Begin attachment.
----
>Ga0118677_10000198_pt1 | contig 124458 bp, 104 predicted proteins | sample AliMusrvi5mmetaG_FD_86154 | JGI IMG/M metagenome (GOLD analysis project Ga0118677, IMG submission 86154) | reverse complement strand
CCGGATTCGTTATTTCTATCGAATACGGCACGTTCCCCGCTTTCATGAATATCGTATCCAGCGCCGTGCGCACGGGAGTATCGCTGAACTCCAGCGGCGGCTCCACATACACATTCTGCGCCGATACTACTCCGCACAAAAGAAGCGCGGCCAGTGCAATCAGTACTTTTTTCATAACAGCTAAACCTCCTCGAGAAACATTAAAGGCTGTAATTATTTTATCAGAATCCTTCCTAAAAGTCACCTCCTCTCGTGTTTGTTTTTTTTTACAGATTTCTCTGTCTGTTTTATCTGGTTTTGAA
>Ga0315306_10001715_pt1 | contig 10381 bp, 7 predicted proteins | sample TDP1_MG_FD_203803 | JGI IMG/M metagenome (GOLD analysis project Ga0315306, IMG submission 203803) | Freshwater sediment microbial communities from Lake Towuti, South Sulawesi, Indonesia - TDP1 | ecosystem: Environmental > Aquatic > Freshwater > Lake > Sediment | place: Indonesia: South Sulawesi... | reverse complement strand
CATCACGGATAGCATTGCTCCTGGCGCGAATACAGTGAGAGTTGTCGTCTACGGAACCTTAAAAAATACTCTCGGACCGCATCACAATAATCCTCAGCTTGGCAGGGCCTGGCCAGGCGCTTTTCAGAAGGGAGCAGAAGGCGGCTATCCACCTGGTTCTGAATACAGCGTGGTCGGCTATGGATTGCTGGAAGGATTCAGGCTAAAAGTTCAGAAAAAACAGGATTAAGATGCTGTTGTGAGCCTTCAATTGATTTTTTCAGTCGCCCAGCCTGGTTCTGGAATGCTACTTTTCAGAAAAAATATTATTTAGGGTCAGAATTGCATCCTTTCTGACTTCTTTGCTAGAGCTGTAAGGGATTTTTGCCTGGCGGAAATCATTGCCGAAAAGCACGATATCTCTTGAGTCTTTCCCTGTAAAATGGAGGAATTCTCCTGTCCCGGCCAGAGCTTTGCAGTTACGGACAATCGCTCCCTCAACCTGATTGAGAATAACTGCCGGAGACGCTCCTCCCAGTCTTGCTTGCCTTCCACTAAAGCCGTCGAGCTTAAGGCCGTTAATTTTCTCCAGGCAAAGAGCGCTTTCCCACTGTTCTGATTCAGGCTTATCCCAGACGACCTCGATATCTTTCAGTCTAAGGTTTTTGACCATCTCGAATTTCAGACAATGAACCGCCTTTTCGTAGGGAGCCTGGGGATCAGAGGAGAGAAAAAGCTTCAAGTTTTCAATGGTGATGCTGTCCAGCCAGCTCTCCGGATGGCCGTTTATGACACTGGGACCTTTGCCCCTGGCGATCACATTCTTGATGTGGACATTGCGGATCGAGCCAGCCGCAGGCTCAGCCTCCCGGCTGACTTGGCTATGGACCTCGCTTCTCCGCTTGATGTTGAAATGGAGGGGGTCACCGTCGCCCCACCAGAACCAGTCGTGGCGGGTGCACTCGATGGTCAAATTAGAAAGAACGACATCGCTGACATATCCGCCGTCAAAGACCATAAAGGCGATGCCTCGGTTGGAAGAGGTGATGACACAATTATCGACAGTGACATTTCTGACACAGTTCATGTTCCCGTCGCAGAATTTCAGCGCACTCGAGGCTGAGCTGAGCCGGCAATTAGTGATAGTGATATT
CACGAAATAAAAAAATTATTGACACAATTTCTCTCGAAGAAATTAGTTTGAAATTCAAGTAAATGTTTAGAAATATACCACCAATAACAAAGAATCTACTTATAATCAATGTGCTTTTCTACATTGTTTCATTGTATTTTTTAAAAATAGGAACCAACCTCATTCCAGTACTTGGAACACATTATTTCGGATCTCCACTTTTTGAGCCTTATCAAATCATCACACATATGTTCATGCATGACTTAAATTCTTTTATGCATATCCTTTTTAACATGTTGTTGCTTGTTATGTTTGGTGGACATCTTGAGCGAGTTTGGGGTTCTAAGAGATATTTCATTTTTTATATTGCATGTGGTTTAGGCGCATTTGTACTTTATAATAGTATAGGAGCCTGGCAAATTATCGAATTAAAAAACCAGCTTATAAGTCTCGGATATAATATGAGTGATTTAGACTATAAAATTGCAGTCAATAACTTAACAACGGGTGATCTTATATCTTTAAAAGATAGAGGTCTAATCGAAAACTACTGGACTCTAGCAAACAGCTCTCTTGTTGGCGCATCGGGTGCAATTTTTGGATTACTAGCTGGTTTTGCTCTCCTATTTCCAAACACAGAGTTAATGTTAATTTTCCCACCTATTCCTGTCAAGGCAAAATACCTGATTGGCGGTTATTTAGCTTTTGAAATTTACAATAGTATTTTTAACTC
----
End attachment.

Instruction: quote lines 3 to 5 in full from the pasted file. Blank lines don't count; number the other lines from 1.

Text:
>Ga0315306_10001715_pt1 | contig 10381 bp, 7 predicted proteins | sample TDP1_MG_FD_203803 | JGI IMG/M metagenome (GOLD analysis project Ga0315306, IMG submission 203803) | Freshwater sediment microbial communities from Lake Towuti, South Sulawesi, Indonesia - TDP1 | ecosystem: Environmental > Aquatic > Freshwater > Lake > Sediment | place: Indonesia: South Sulawesi... | reverse complement strand
CATCACGGATAGCATTGCTCCTGGCGCGAATACAGTGAGAGTTGTCGTCTACGGAACCTTAAAAAATACTCTCGGACCGCATCACAATAATCCTCAGCTTGGCAGGGCCTGGCCAGGCGCTTTTCAGAAGGGAGCAGAAGGCGGCTATCCACCTGGTTCTGAATACAGCGTGGTCGGCTATGGATTGCTGGAAGGATTCAGGCTAAAAGTTCAGAAAAAACAGGATTAAGATGCTGTTGTGAGCCTTCAATTGATTTTTTCAGTCGCCCAGCCTGGTTCTGGAATGCTACTTTTCAGAAAAAATATTATTTAGGGTCAGAATTGCATCCTTTCTGACTTCTTTGCTAGAGCTGTAAGGGATTTTTGCCTGGCGGAAATCATTGCCGAAAAGCACGATATCTCTTGAGTCTTTCCCTGTAAAATGGAGGAATTCTCCTGTCCCGGCCAGAGCTTTGCAGTTACGGACAATCGCTCCCTCAACCTGATTGAGAATAACTGCCGGAGACGCTCCTCCCAGTCTTGCTTGCCTTCCACTAAAGCCGTCGAGCTTAAGGCCGTTAATTTTCTCCAGGCAAAGAGCGCTTTCCCACTGTTCTGATTCAGGCTTATCCCAGACGACCTCGATATCTTTCAGTCTAAGGTTTTTGACCATCTCGAATTTCAGACAATGAACCGCCTTTTCGTAGGGAGCCTGGGGATCAGAGGAGAGAAAAAGCTTCAAGTTTTCAATGGTGATGCTGTCCAGCCAGCTCTCCGGATGGCCGTTTATGACACTGGGACCTTTGCCCCTGGCGATCACATTCTTGATGTGGACATTGCGGATCGAGCCAGCCGCAGGCTCAGCCTCCCGGCTGACTTGGCTATGGACCTCGCTTCTCCGCTTGATGTTGAAATGGAGGGGGTCACCGTCGCCCCACCAGAACCAGTCGTGGCGGGTGCACTCGATGGTCAAATTAGAAAGAACGACATCGCTGACATATCCGCCGTCAAAGACCATAAAGGCGATGCCTCGGTTGGAAGAGGTGATGACACAATTATCGACAGTGACATTTCTGACACAGTTCATGTTCCCGTCGCAGAATTTCAGCGCACTCGAGGCTGAGCTGAGCCGGCAATTAGTGATAGTGATATT
CACGAAATAAAAAAATTATTGACACAATTTCTCTCGAAGAAATTAGTTTGAAATTCAAGTAAATGTTTAGAAATATACCACCAATAACAAAGAATCTACTTATAATCAATGTGCTTTTCTACATTGTTTCATTGTATTTTTTAAAAATAGGAACCAACCTCATTCCAGTACTTGGAACACATTATTTCGGATCTCCACTTTTTGAGCCTTATCAAATCATCACACATATGTTCATGCATGACTTAAATTCTTTTATGCATATCCTTTTTAACATGTTGTTGCTTGTTATGTTTGGTGGACATCTTGAGCGAGTTTGGGGTTCTAAGAGATATTTCATTTTTTATATTGCATGTGGTTTAGGCGCATTTGTACTTTATAATAGTATAGGAGCCTGGCAAATTATCGAATTAAAAAACCAGCTTATAAGTCTCGGATATAATATGAGTGATTTAGACTATAAAATTGCAGTCAATAACTTAACAACGGGTGATCTTATATCTTTAAAAGATAGAGGTCTAATCGAAAACTACTGGACTCTAGCAAACAGCTCTCTTGTTGGCGCATCGGGTGCAATTTTTGGATTACTAGCTGGTTTTGCTCTCCTATTTCCAAACACAGAGTTAATGTTAATTTTCCCACCTATTCCTGTCAAGGCAAAATACCTGATTGGCGGTTATTTAGCTTTTGAAATTTACAATAGTATTTTTAACTC